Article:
'Rangers Inside And Out'
By Sean Hartnett
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Imagine if Derek Jeter picked up a hockey stick instead of a baseball glove while growing up in Kalamazoo, Michigan.
Take away Jeter's multi-million dollar endorsements, car commercials, celebrity girlfriends, add a hockey stick and what do you have? Ryan Callahan.
Unfortunately for the Rangers, you'd also have to take away championship rings but mark my words, Callahan and his teammates will make New York a hockey town once again.
Remember, the Rangers owned New York when Jeter made his major league debut and transformed the Yankees from a identity-less franchise pining for any resemblance to its glorious past to the toast of the town.
Callahan is not Mark Messier. Messier etched his name in hockey lore long before he pulled on a Rangers jersey as he was an integral part of the Edmonton Oilers' 1980's dynasty.
Messier was a genuine legend before he arrived in New York. If I were to compare Messier to a Yankee hero, it would probably be Reggie Jackson. Winning in New York catapulted their stardom to a larger audience.
Callahan is not the most talented player on the ice in the way that Jeter often isn't the most skilled player on the baseball diamond. They're both great players no doubt, but their value to their respective teams stretches far beyond statistics.
When anyone talks about Jeter, usually the first word that springs to mind is intangibles. Derek Jeter doesn't need to shout to get teammates to follow his lead. Sames goes for Callahan who wears the Rangers' captain's badge but doesn't need a letter on his sweater to lead by example.
His example forces teammates to play with a reckless abandon, throw their bodies in front of pucks, dive to block one-timers and pay the physical toll needed to win games.
Callahan blocked eight shots last night on his birthday of all nights. Had he taken off his shirt in front of the media, his body would be covered in bruises from willingly taking pucks in unguarded areas.
If Jeter were to lace up a pair of skates, I'd imagine he would play the game of hockey in a similar style to Callahan. Jeter's dive into the stands against the Red Sox in 2004 has been replayed ad nauseaum on the YES Network. If baseball were a bit more like hockey, Jeter would be the bloodiest player on the field after every game.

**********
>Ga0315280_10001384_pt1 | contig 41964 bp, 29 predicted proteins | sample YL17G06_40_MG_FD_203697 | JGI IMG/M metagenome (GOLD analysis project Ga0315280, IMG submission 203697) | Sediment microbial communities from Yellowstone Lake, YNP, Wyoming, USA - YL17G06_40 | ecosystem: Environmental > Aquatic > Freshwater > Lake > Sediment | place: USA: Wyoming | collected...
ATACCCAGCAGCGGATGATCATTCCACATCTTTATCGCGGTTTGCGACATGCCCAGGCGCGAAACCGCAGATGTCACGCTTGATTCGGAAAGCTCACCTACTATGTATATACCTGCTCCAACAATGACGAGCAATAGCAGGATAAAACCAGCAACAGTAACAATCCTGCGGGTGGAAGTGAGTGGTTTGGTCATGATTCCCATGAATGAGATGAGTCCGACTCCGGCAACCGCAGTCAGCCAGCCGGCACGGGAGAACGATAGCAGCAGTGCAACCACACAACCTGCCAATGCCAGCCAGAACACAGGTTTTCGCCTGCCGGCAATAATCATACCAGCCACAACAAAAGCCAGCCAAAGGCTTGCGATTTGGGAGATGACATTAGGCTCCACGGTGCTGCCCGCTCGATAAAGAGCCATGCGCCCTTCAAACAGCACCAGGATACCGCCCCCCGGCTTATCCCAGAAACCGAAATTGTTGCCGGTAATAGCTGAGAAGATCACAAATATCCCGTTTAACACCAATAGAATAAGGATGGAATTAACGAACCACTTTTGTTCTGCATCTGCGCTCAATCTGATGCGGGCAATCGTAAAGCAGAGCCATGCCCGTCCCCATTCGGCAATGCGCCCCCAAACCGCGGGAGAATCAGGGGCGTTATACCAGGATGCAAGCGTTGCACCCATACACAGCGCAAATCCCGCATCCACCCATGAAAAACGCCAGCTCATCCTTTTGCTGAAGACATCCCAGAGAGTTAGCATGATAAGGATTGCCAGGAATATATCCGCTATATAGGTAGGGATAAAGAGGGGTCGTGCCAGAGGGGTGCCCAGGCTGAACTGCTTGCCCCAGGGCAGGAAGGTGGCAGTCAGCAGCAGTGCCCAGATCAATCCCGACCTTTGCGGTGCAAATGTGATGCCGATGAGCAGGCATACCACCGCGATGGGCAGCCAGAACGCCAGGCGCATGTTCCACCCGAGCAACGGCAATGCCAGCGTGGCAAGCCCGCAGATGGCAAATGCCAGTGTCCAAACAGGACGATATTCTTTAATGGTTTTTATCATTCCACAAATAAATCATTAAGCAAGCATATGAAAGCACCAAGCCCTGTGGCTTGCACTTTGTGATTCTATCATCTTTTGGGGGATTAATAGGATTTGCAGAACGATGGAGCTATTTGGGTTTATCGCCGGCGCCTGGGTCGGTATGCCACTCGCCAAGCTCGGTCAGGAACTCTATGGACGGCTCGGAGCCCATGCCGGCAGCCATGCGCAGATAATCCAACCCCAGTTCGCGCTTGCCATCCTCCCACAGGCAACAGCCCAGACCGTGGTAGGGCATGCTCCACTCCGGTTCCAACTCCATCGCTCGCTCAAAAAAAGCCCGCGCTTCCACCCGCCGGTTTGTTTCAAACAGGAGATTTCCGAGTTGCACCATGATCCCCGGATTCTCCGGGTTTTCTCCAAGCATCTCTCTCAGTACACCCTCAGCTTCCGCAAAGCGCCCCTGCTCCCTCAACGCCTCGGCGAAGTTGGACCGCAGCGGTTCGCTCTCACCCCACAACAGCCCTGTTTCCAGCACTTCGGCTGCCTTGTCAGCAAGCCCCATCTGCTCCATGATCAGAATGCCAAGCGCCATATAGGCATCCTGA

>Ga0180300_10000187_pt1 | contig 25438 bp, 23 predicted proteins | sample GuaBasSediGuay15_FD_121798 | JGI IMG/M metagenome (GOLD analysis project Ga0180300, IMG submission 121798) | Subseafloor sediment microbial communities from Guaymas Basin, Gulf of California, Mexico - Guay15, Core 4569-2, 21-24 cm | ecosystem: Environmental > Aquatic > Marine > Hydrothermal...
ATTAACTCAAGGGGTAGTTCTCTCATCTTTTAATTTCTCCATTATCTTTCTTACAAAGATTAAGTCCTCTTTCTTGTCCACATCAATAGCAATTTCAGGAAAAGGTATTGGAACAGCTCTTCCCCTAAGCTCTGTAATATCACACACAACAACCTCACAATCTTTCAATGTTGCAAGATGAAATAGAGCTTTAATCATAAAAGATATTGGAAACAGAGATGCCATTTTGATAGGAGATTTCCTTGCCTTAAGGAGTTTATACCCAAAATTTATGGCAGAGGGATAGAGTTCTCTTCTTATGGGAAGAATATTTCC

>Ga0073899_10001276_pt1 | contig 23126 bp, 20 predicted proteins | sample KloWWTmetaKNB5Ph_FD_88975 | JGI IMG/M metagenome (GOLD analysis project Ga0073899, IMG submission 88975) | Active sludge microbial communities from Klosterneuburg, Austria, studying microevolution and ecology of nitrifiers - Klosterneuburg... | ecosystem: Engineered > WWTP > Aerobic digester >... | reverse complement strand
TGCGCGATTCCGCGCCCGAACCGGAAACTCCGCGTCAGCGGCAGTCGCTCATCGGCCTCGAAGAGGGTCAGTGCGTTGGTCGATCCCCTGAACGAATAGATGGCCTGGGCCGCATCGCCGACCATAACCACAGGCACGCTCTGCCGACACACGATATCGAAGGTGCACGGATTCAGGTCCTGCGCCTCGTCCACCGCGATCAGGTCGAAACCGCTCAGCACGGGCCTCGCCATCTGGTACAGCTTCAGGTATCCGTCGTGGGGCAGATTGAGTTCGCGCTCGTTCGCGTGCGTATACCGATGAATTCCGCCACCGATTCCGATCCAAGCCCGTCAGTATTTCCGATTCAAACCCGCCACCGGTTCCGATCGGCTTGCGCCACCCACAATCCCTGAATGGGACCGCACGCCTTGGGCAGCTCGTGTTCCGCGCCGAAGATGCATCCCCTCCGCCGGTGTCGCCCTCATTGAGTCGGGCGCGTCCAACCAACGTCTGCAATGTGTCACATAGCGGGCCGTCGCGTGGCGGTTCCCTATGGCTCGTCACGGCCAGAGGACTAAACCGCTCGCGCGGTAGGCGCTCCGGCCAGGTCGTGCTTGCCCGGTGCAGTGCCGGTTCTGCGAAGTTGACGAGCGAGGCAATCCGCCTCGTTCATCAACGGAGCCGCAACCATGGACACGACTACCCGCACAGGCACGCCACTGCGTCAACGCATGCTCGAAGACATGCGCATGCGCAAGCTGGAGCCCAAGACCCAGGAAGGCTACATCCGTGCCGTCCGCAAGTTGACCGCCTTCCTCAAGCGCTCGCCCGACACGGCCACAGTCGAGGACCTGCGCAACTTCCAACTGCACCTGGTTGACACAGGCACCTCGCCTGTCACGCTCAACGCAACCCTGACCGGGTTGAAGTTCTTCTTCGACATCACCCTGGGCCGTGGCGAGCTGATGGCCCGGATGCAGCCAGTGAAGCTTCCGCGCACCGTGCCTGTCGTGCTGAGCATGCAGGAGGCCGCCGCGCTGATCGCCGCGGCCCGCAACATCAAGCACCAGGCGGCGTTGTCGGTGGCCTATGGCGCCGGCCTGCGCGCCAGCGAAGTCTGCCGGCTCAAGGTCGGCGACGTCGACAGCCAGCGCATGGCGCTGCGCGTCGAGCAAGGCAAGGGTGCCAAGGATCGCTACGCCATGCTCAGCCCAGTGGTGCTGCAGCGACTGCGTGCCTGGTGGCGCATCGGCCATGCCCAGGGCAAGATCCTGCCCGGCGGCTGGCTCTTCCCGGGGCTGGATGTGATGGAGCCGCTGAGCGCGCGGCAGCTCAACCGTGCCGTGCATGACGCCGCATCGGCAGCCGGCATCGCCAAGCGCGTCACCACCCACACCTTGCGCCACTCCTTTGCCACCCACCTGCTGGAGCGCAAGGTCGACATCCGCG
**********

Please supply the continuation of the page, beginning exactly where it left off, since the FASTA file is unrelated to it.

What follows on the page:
Last night with 10:40 remaining in the third period, Callahan alertly hustled back on defense to dive and break up a two-on-one shorthanded breakway. It appeared that the Red Wings were going to score but out of nowhere, Callahan raced back and broke up the play.
Like Jeter, Callahan has an uncanny ability to be at the right place at the right time more often than most players. He seems to pop up at the crucial moment again and again.
Last night's overtime winner was just another example of Callahan's burning desire to win.
"He just had an unbelievable third period and overtime. He does so much for the hockey club. It's fitting that he gets the winning goal," Rangers head coach John Tortorella told reporters post-game.
Callahan is the heartbeat of the Rangers. No disrespect to Henrik Lundqvist or any of his Ranger teammates but without Callahan, the Rangers simply do not click. When Callahan broke his ankle on the eve of last year's playoffs, the Rangers were 'dead in the water.'
Had he been healthy, who knows how far the Rangers could have gone in the 2011 playoffs. As the 2012 playoffs near, this could be Callahan's time to shine on the national stage and lift the Rangers to the next level.
Can Callahan take the Rangers to the next level during the playoffs? Is he as valuable to the Rangers as Jeter is to the Yankees? Share your thoughts below and send your tweets to @HartnettWFAN.
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